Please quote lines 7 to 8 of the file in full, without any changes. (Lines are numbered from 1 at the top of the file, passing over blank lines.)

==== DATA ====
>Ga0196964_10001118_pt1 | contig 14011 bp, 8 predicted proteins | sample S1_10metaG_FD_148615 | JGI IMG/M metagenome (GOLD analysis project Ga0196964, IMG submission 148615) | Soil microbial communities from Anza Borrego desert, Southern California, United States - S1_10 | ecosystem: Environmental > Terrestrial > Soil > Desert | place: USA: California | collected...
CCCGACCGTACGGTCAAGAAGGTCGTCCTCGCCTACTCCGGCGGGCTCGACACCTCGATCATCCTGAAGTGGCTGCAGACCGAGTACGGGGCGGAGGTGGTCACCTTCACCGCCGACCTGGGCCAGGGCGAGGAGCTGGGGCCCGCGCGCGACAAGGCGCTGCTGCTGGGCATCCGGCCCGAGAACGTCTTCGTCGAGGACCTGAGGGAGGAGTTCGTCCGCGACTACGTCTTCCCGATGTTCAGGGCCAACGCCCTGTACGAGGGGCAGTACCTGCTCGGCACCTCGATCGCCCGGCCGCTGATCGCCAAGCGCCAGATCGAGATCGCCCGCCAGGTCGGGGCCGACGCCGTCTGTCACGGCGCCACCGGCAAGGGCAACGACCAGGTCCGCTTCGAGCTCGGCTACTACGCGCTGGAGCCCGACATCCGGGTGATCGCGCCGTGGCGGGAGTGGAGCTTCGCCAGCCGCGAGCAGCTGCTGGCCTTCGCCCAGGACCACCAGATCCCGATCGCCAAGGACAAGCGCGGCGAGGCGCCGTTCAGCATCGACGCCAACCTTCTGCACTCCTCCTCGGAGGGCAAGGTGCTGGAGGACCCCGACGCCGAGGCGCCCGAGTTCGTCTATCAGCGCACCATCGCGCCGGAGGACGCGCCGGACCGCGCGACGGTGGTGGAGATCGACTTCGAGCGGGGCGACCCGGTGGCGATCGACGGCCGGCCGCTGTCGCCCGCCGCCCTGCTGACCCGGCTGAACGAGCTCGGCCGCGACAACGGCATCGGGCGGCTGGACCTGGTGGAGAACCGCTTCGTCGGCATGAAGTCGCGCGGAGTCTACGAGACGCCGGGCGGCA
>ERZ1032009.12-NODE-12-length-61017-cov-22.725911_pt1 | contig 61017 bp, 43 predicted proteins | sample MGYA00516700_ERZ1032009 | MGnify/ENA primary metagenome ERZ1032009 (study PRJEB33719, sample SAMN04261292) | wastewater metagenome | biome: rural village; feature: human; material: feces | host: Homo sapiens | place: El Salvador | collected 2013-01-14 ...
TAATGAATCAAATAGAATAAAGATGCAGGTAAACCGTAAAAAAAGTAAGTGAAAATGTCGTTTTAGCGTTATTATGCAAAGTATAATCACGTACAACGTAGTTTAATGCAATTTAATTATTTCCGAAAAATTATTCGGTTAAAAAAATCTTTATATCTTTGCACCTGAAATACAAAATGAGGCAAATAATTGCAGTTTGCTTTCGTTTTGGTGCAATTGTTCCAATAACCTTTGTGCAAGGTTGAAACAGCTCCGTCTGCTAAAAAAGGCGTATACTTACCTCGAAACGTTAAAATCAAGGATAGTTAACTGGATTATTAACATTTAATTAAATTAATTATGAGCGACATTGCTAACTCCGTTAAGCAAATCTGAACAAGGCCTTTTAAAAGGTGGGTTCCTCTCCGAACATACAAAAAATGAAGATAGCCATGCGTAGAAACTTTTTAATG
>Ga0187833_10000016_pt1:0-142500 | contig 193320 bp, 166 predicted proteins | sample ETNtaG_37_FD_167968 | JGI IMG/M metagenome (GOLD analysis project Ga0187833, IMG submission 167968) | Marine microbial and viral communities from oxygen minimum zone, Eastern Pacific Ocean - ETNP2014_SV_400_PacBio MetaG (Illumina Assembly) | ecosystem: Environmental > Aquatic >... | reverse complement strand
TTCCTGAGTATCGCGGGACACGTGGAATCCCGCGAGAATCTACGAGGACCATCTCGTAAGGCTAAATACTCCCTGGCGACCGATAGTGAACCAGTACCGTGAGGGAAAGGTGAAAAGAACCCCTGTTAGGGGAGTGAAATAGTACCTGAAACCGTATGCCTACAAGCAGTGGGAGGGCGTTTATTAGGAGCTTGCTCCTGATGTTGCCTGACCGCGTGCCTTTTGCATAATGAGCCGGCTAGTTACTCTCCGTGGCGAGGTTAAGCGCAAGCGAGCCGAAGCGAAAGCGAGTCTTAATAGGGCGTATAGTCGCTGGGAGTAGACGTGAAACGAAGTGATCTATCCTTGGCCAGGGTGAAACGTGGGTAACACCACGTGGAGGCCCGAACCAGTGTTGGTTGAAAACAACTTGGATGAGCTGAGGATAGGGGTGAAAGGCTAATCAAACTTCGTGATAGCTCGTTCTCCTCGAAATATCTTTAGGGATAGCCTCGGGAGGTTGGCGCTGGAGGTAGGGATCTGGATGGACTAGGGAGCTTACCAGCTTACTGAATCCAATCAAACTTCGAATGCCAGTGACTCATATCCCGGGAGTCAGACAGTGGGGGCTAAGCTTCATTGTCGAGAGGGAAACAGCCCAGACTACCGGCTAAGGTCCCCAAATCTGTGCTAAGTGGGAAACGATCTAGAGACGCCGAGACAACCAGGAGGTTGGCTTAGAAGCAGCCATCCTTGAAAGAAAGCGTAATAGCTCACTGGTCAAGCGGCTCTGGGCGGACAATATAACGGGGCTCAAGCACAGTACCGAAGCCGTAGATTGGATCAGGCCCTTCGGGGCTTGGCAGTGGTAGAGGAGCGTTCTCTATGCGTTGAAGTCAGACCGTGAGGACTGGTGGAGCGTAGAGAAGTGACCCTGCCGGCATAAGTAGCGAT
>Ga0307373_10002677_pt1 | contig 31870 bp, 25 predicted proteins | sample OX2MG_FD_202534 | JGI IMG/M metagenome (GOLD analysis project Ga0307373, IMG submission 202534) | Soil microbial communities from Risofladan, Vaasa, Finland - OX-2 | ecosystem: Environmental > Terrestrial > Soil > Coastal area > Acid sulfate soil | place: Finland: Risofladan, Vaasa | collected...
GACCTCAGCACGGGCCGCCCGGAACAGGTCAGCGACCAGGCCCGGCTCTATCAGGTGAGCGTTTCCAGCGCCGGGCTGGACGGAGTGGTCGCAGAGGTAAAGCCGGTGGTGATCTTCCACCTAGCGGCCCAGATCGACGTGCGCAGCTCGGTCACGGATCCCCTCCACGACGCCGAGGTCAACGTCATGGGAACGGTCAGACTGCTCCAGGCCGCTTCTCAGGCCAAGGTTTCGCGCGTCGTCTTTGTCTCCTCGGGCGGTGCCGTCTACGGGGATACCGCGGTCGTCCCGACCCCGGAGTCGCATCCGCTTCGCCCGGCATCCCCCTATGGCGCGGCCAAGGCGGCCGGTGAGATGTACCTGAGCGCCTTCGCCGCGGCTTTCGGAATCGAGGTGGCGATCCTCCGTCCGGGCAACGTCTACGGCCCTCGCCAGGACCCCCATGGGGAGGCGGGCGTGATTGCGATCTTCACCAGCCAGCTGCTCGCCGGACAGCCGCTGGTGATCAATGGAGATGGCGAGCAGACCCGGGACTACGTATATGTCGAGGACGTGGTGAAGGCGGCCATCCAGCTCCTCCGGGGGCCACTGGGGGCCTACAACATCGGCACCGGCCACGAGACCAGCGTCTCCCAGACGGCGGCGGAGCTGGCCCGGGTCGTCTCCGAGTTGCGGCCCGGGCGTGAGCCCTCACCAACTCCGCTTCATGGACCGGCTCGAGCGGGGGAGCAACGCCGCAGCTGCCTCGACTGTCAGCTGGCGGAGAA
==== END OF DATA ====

>Ga0307373_10002677_pt1 | contig 31870 bp, 25 predicted proteins | sample OX2MG_FD_202534 | JGI IMG/M metagenome (GOLD analysis project Ga0307373, IMG submission 202534) | Soil microbial communities from Risofladan, Vaasa, Finland - OX-2 | ecosystem: Environmental > Terrestrial > Soil > Coastal area > Acid sulfate soil | place: Finland: Risofladan, Vaasa | collected...
GACCTCAGCACGGGCCGCCCGGAACAGGTCAGCGACCAGGCCCGGCTCTATCAGGTGAGCGTTTCCAGCGCCGGGCTGGACGGAGTGGTCGCAGAGGTAAAGCCGGTGGTGATCTTCCACCTAGCGGCCCAGATCGACGTGCGCAGCTCGGTCACGGATCCCCTCCACGACGCCGAGGTCAACGTCATGGGAACGGTCAGACTGCTCCAGGCCGCTTCTCAGGCCAAGGTTTCGCGCGTCGTCTTTGTCTCCTCGGGCGGTGCCGTCTACGGGGATACCGCGGTCGTCCCGACCCCGGAGTCGCATCCGCTTCGCCCGGCATCCCCCTATGGCGCGGCCAAGGCGGCCGGTGAGATGTACCTGAGCGCCTTCGCCGCGGCTTTCGGAATCGAGGTGGCGATCCTCCGTCCGGGCAACGTCTACGGCCCTCGCCAGGACCCCCATGGGGAGGCGGGCGTGATTGCGATCTTCACCAGCCAGCTGCTCGCCGGACAGCCGCTGGTGATCAATGGAGATGGCGAGCAGACCCGGGACTACGTATATGTCGAGGACGTGGTGAAGGCGGCCATCCAGCTCCTCCGGGGGCCACTGGGGGCCTACAACATCGGCACCGGCCACGAGACCAGCGTCTCCCAGACGGCGGCGGAGCTGGCCCGGGTCGTCTCCGAGTTGCGGCCCGGGCGTGAGCCCTCACCAACTCCGCTTCATGGACCGGCTCGAGCGGGGGAGCAACGCCGCAGCTGCCTCGACTGTCAGCTGGCGGAGAA